© Smitha Bhandare Kamat, Exhibition « The sharp end of the pencil : women’s rights – Political cartoons, sketches and freedom. »

V.D. - You said : “Cartoons have become a strong medium and everyone interprets a work in different ways. “Unfortunately, cartoons may not necessarily trigger smiles and laughter but also violence and death” could you tell us your personal feeling, as a cartoonist are there any issues or fields that you do not want to cover and therefore do not comment on in your drawings and why ?

© Smitha Bhandare Kamat, Exhibition « The sharp end of the pencil : women’s rights – Political cartoons, sketches and freedom. »

© Smitha Bhandare Kamat, Mahatma Gandhi, Exhibition « The sharp end of the pencil : women’s rights – Political cartoons, sketches and freedom. »

S.B.K. - My book on cartoons is aptly titled ’With a pinch of salt’. I think we have somewhere along the line lost the fine art of laughing especially at ourselves. It is easier to laugh at others, it’s equally easy to condemn and much more easier to judge. Unfortunately, we seem to be in troubled times, viciously gripped in this futile  sense of intolerance and insecurity. Yes, as a cartoonist, I refrain from drawing cartoons pertaining to religion not because I fear death or violence but rather because as a practising Hindu my own religion preaches ‘Sarva Dharma Sambhava’, which means all religions/Faith are equal and these varied Faiths are nothing but different means to the ultimate  spiritual goal.  A tenet that advocates mutual respect and harmony. This was practiced not just by our sages and great personalities like Swami Vivekananda and Mahatma Gandhi  in the past, but even today   by and large it is very much prevalent in our day to day lives and in every walk of life, irrespective of faith. I believe, cartooning is a double edged weapon to be used diligently and moreover responsibly. I like to use it as a tool to heal the world…to conclude with Richard Rohr quote-“ Those who are not ready to deal with the pain underneath, become incapable of compassion—for that is where compassion comes from—holding the pain of the world."

Entretien réalisé par Valérie DIREZ

Smitha Bhandare Kamat is a member of the International Committee of Cartoonists who has joined our project of a touring exhibition : “The sharp end of the pencil : women’s rights! Exhibition of Caricatures, political cartoons and freedom of expression” which Le Crayon is organizing for 2018 in partnership with France-Cartoons and the Festival du Dessin de Presse et de la Caricature de l' Estaque (FIDEP).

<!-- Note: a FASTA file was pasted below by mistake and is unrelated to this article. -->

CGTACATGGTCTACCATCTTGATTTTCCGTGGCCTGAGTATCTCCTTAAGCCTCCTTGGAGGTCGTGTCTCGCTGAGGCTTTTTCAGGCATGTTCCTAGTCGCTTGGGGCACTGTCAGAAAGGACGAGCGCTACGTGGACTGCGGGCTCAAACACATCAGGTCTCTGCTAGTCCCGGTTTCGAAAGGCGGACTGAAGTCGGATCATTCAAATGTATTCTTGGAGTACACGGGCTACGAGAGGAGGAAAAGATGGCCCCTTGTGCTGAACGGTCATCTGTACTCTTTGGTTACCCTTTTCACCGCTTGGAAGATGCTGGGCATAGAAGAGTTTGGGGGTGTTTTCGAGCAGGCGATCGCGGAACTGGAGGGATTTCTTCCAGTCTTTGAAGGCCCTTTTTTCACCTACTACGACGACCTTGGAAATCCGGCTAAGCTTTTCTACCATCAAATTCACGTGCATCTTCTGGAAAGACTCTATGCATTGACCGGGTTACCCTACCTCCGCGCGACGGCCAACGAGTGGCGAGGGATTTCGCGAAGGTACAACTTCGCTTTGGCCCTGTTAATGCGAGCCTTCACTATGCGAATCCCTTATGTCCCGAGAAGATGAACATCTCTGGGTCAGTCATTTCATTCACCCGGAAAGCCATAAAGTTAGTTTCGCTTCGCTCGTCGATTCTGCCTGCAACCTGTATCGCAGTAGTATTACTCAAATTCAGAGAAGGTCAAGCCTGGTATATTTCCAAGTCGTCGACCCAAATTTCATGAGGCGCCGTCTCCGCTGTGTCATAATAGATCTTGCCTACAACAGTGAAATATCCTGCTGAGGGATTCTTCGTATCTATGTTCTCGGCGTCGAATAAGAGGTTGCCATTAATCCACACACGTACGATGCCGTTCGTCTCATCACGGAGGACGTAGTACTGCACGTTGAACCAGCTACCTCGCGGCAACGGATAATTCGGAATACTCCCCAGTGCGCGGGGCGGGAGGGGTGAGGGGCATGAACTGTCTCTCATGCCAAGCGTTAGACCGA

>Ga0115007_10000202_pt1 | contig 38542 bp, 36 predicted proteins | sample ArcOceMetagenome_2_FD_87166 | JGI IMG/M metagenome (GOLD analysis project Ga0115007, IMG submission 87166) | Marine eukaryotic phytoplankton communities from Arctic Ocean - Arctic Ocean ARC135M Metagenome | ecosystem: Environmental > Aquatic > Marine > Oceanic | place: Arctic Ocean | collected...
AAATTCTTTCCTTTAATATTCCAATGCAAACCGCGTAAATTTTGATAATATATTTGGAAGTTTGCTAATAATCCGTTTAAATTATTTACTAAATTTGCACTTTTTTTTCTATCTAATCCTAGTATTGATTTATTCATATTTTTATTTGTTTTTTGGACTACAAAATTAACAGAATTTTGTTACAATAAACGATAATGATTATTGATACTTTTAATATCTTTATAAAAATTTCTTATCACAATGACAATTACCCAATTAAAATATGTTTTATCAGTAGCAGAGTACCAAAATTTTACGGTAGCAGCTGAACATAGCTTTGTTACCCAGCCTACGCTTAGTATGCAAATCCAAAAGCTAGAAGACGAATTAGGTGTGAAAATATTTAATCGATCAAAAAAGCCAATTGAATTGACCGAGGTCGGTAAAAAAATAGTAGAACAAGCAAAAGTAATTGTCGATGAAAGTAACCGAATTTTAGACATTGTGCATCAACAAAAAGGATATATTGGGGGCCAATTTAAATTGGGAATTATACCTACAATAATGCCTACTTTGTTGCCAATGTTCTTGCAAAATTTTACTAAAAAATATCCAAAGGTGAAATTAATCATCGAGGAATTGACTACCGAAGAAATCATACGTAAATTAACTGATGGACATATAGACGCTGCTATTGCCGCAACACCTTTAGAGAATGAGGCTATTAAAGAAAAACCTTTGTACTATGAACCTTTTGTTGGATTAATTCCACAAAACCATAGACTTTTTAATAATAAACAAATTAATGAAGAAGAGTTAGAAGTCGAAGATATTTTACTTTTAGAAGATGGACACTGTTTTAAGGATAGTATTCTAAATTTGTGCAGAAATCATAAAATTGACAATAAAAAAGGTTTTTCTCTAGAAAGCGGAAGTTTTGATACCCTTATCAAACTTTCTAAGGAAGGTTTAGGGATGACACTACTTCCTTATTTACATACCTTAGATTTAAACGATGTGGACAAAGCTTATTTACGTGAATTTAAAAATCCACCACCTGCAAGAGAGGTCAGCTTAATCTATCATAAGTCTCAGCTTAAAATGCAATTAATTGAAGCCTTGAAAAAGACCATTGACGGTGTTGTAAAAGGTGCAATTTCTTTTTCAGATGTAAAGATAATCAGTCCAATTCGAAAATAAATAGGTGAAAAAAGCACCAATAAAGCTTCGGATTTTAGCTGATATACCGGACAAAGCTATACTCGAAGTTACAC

Smitha in key dates :

29th May 1995 : Lost her father in a road accident. "I had not wept but that unfortunate event triggered the birth of the writer and poet in me."

1999 : Joined the teaching profession.

2009 - 2011 : Socio-political cartooning for Herald newspaper under 'Smile with Smitha'

2011 to 2014 : - Women and children issues cartooning for Evescape under 'Evestoon'

2013 till date Cartooning and Illustrating for Goa Today under Last Laff and generally for articles.

2017 : She was invited by Indian Institute of Cartoonist to exhibit her cartoons in May 2017.

2017 : Bestowed with the State Award by Government of Goa in the field of education.

© Smitha Bhandare Kamat, Exhibition « The sharp end of the pencil : women’s rights – Political cartoons, sketches and freedom. »

Rumpen-zeal

© Smitha Bhandare Kamat

I’m quarantined in a lofty, forlorn tower

my mobility restricted and so is my mind.

My sexuality is thus defined...

Am I not cautioned of my body ?

-the perfect site for territorial fights

to make truce with such invisible verity..

In the mundane, maddening matrix of time.

It’s my tresses that ensures my sanity.

Tresses that keep me busy and probably alive;

I brush and fuss over them

innumerable and untold times,

 As if  I’ve an obsessive compulsive disorder of sorts.

 And in the dead of the night

 How often do I speculate...as the moon peeps out

 much like the monotonous, singular option.